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MSM need more than just biomedical interventions

An article which appeared on the Plus News and African Press International websites, features comment on research which was presented at Anova’s Top2Btm symposium in Cape Town last week. Health4Men's Glenn de Swardt was among those quoted.

Research showed that men who have sex with men (MSM) were, due to biomedical factors, more likely to contract HIV than heterosexual men. Studies showed that social stigma is another aspect that prevents MSM from accessing prevention and treatment measures.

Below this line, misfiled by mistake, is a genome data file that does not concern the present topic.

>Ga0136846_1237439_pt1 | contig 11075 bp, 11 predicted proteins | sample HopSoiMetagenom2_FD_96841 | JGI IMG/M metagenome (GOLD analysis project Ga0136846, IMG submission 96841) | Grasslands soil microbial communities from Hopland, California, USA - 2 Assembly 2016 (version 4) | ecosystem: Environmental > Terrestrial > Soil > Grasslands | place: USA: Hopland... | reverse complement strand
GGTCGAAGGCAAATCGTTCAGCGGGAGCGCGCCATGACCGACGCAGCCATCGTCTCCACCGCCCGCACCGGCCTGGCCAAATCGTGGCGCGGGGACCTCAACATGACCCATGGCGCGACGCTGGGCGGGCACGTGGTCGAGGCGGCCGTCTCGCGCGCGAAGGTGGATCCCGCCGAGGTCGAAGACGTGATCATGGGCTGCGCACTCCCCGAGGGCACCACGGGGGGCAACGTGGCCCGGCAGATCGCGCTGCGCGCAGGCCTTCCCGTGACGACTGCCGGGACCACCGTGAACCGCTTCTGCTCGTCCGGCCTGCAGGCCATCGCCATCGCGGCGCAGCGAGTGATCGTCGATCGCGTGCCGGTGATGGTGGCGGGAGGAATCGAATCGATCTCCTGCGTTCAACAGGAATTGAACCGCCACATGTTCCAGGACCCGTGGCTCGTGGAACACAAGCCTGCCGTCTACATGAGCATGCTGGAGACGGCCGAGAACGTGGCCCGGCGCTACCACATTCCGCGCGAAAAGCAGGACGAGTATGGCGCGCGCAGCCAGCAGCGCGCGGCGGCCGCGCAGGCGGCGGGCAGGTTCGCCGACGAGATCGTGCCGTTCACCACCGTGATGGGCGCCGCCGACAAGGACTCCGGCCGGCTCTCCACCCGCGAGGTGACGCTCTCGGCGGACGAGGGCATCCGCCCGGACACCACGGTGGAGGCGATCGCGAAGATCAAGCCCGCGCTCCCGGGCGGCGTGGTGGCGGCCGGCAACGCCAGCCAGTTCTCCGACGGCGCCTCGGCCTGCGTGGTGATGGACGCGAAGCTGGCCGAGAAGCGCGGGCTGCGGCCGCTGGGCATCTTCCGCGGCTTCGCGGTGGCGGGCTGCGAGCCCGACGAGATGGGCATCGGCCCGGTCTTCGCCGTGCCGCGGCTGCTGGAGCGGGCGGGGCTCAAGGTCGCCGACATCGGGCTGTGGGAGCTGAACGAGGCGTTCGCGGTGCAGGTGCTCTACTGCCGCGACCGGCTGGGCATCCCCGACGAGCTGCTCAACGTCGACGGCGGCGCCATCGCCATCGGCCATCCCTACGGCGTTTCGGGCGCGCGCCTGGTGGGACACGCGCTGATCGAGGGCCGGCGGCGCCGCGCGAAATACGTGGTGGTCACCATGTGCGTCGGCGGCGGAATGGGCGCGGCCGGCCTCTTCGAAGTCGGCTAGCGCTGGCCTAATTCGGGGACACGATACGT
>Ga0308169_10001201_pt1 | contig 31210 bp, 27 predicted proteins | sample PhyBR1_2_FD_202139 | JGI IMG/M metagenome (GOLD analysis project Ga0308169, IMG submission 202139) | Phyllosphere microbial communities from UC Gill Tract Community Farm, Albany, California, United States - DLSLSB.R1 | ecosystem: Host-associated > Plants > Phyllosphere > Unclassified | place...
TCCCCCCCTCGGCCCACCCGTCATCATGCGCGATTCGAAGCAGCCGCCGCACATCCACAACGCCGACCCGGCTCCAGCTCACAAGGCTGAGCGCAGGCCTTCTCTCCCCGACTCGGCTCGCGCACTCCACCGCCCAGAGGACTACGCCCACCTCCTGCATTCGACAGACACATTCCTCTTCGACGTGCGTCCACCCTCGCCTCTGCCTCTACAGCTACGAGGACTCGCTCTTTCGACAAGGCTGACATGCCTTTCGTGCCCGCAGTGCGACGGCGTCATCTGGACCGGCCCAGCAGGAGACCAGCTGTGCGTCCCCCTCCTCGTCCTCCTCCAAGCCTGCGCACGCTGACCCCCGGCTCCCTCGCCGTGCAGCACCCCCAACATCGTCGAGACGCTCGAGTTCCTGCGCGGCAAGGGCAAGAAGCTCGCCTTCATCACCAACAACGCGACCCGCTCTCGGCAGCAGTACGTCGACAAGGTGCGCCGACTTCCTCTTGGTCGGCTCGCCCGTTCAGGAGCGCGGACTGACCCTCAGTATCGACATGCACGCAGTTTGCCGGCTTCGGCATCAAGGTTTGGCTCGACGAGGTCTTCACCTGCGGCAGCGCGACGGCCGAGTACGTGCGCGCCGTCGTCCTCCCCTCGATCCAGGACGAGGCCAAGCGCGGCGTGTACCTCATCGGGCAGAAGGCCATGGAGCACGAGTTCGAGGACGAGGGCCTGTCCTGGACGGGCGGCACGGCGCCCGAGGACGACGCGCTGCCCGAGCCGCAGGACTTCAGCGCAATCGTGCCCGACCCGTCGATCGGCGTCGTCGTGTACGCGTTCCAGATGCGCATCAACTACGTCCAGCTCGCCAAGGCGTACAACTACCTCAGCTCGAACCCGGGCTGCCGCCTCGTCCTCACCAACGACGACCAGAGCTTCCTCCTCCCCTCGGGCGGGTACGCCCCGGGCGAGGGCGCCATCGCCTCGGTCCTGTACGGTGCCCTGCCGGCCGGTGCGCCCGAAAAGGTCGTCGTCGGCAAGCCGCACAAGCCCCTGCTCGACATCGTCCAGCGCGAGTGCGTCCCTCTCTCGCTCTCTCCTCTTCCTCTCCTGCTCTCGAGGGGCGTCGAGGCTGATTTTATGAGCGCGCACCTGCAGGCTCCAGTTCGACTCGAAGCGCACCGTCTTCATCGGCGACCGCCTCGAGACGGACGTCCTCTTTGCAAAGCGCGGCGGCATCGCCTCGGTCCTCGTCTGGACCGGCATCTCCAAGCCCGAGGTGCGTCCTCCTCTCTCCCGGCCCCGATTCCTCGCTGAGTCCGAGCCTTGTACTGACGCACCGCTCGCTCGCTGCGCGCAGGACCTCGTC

Glenn de Swardt, director of Health4Men elaborated on the facts of MSM, clarifying that heterosexual identifying MSM were different from gay men. While gay men formed their identity based on their choice of same-sex sexual partner, heterosexual MSM have sex with other men but would not necessarily label themselves as homosexual.

Attitudes of medical staff towards MSM were identified as a particular obstacle to MSM accessing HIV-related care. According to Nelis Grobbelaar, training needs to be aimed at sensitising healthcare practitioners to the issues encountered by MSM. Grobbelaar works on Anova’s West Coast and Winelands based project.


Source: Anova Health Institute.

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